From the cover of Seville sports daily Estadio Deportivo: "Against 12...impossible." From Yahoo! Sport: "Madrid handed win at Betis." From the Correo de Andalucía: "What they mean by 'lending a hand'." From my friend Richard, watching on his computer in Los Angeles: "You guys were robbed on that handball! Sucks!" From ex-Madridista Guti, via Twitter: "Fantastic game from Madrid and Betis and great stop by Sergio Ramos in the last minute; my friend is useful as a defender and as a goalkeeper." And from Marca's expert: "It's not a penalty; the ball hit Ramos's thigh." Hmmm. Shall we just leave the matter there?
l Maybe not quite yet. I've just seen highlights of the game on local TV and they pointed out that 1) there was a probably foul by Xabi Alonso on Jorge Molina in the build-up to Madrid's first goal, 2) Kaká should have had a second yellow card halfway through the second half, and 3) the fourth official, who had to step in to referee the second 45 minutes after the original ref pulled a muscle, is actually Segunda B standard. The Liga BBVA doesn't want to pay for top-flight fourth officials, apparently. Amazing but true.
l You're a hard-hearted so-and-so indeed if you weren't delighted to see Jefferson Montero score his first goal for Betis. He had a very decent all-round game (and is once again winning Betisweb's Man of the Match award by a landslide) and his delight at finally getting off the mark was totally infectious. That he headed off to celebrate with Roque Santa Cruz in a little South American hugfest only added to the moment's charm. Of course, the problem is that the better Jeff plays for us, the less likely he is to be around next season. He's still a Villareal player officially and every week he's moving further and further out of the Betis price bracket.
l Twitter round-up time. Nelson: "Happy and proud to belong to this great club, with Champions League fans. You're great. Mucho Betis." Molina: "Spectacular yesterday, still have goose bumps. Shame about the result." Salva: "Incredible what we experienced yesterday, you're great. Thanks to everyone." Pepe Mel: "One of 365 days in which it's a source of pride to be a Bético, what fans!!! What a group of players!!! Thanks to everyone, now work, work." Team psychologist Patricia Ramírez: "Words aren't enough to appreciate the support of our fans. The players left their hearts out there."
l If you're in the mood for tactical discussion, it's worth pointing out that Betis played a little differently than they usually do with that team, sticking Salva Sevilla out on the opposite wing to Jefferson in a fairly conventional 4-4-2 formation (instead of 4-2-1-3, with Salva in "the hole"). It worked pretty well, too, with Nelson clearly under orders to stay back and look after Ronaldo (which he did quite expertly, I thought).
l While we're giving out medals, let's mention two other defenders in dispatches: Nacho and Paulao. The left-back helped make the first goal with a nice run and lovely pass, and it was his trickery that had Xabi Alonso fooled into handling (sorry, "handling") in the second half, while the Brazilian central defender once again oozed calm authority. One ridiculously chilled piece of work late on earned him a stadium-wide round of applause.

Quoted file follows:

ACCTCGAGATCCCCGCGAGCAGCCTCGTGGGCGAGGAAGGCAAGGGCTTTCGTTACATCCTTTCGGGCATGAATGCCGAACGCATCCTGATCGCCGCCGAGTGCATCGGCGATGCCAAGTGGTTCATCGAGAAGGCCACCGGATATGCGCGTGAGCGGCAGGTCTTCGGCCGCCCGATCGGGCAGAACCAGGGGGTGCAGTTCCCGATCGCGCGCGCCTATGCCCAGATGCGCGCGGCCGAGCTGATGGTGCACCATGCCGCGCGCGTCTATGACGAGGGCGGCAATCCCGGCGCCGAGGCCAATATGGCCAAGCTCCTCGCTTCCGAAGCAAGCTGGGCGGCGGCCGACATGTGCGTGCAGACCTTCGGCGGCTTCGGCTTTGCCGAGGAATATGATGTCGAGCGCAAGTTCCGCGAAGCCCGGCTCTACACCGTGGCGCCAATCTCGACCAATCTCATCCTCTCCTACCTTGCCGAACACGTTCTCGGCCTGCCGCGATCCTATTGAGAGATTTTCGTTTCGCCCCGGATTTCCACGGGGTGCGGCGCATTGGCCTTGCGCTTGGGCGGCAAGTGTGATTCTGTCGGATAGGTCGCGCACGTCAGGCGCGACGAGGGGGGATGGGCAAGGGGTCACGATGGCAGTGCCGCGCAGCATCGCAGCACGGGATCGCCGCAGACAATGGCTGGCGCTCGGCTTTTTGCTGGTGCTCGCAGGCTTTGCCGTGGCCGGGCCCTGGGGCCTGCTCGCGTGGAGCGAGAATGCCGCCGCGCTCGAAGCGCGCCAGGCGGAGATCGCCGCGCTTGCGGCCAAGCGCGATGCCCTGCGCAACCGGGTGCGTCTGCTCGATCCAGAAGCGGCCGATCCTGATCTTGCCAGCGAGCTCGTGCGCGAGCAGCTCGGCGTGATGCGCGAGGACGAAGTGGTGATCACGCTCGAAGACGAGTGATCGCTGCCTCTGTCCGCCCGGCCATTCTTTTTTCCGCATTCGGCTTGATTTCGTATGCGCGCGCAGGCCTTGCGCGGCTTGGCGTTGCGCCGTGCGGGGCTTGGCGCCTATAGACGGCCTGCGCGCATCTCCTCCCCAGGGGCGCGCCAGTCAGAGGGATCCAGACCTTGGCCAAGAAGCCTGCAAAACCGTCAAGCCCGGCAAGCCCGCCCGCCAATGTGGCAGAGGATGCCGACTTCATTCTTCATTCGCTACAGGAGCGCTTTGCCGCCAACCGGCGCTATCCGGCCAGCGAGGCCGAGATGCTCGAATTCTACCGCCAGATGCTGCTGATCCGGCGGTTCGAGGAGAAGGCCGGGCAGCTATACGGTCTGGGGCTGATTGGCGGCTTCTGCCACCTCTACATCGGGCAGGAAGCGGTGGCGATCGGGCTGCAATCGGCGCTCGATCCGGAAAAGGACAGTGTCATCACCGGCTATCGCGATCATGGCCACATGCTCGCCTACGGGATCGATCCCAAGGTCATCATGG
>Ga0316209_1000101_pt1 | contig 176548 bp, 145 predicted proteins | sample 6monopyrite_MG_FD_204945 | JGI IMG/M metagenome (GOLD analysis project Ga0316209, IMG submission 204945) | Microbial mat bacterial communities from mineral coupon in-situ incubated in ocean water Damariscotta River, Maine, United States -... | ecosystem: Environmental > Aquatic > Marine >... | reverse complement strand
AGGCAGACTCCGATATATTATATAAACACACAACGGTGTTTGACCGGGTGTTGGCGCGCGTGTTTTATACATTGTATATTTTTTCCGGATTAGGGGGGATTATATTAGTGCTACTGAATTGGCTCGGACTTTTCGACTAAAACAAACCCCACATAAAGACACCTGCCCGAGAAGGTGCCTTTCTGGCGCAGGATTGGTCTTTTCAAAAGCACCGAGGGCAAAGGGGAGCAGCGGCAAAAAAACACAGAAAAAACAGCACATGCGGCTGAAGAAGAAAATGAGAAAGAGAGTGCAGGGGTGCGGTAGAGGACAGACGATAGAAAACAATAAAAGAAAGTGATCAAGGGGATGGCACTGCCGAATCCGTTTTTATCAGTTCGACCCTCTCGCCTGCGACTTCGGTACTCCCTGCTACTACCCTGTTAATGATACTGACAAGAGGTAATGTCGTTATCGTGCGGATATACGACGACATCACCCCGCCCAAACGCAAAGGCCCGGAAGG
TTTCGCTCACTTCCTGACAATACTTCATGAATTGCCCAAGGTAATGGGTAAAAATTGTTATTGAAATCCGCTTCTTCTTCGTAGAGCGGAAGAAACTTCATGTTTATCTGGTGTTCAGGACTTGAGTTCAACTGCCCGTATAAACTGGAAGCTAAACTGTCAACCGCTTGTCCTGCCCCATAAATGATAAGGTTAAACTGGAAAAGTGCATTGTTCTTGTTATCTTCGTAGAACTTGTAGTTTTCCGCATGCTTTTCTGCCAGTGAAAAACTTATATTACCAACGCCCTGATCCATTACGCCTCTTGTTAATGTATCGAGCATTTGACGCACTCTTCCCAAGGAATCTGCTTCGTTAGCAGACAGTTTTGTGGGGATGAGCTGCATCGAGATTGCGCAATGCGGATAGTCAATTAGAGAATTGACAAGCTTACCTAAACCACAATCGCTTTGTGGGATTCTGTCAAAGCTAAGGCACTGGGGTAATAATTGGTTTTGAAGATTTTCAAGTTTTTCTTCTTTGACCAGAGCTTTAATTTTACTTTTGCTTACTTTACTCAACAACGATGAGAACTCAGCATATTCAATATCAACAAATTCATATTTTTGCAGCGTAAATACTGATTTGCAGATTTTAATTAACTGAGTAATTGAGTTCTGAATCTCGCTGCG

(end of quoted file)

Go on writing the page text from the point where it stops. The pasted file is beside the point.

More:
l In the end, the difference between the two teams might have been something as straightforward as self-belief. It was noticeable that when Madrid launched a counter-attack, they did so ruthlessly, going straight for the jugular, whereas Betis players in the same situation always seemed to be looking for someone else to pass to. At times it was as if the midfielders had been told they weren't supposed to shoot. I think I'm right in saying that neither Beñat, Salva nor Iriney have scored a goal from open play all season, and that obviously has to change if Betis are going to become a regular top-six team.
l Despite everything, I think we have to admit that Sergio Ramos is a very good defender and Iker Casillas is very good goalkeeper. You know how, when you watch Rafa Nadal play tennis, you sometimes wonder if there's anything his opponent can do to get the ball past him? Well, at times it felt a bit like that last night. I'm certainly looking forward to rooting for Spain in the European Championships this summer.
l If you've been watching videos from the pre-match build-up, you'll probably have noticed that despite news on Saturday morning that only 300 tickets remained unsold, there were way more than 300 empty seats. It gets odder, too. Some friends of mine queued for a couple of hours on Thursday for €35 tickets, only to be told they'd sold out, while a group of readers from Scotland picked up six together at €35 without a bother on Saturday morning. The best guess is that several hundred were returned unsold from Madrid, but the whole thing still remains a bit of a mystery. Most Real Madrid fans seemed to have bought tickets in Seville and were seated in among the Béticos, especially in the lower tier of Preferencia (the main stand), but they're so subdued unless Madrid have scored in the previous 30 seconds that it didn't seem to create many problems. In the end, the official attendance was 51,566 - easily the biggest crowd of the season, but about 3,500 short of what had been predicted.
l The a capella Himno del Betis before the game was so spine-tingling that TV channel La Sexta later showed it again with (pretty rubbish) subtitles. The full words, with English translation, can be found here, but this is what it sounded like last night.
And I think that's finally enough of that..